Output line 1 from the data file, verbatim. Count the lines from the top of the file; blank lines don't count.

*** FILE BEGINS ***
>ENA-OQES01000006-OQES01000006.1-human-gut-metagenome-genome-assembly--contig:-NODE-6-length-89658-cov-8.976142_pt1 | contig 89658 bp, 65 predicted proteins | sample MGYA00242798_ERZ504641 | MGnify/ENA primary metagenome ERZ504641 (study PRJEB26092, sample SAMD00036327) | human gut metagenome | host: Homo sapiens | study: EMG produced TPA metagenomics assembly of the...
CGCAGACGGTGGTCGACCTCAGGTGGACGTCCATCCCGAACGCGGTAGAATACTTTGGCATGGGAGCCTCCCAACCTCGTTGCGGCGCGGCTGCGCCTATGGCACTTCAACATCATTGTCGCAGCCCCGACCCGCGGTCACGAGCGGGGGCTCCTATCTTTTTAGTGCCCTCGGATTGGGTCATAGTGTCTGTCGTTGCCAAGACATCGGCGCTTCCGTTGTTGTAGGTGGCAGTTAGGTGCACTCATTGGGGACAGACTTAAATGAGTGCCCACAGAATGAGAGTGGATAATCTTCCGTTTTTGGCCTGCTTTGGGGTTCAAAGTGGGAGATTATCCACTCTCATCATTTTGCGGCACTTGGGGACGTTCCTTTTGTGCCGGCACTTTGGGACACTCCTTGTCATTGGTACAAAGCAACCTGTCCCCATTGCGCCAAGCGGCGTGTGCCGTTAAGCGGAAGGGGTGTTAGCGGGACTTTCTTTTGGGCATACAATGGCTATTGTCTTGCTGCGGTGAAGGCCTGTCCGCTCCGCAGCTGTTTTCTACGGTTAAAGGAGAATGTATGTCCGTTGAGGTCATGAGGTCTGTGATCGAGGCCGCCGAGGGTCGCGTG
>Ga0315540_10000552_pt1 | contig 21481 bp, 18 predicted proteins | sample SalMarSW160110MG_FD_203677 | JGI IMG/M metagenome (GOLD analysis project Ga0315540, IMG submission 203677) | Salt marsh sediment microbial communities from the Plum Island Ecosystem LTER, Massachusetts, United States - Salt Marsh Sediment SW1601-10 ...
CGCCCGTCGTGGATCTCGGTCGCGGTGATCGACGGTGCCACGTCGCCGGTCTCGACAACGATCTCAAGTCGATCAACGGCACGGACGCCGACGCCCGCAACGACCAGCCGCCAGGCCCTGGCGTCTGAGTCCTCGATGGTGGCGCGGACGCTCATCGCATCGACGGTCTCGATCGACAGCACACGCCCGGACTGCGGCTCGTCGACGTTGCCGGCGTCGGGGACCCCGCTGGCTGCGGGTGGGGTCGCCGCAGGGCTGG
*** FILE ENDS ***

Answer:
>ENA-OQES01000006-OQES01000006.1-human-gut-metagenome-genome-assembly--contig:-NODE-6-length-89658-cov-8.976142_pt1 | contig 89658 bp, 65 predicted proteins | sample MGYA00242798_ERZ504641 | MGnify/ENA primary metagenome ERZ504641 (study PRJEB26092, sample SAMD00036327) | human gut metagenome | host: Homo sapiens | study: EMG produced TPA metagenomics assembly of the...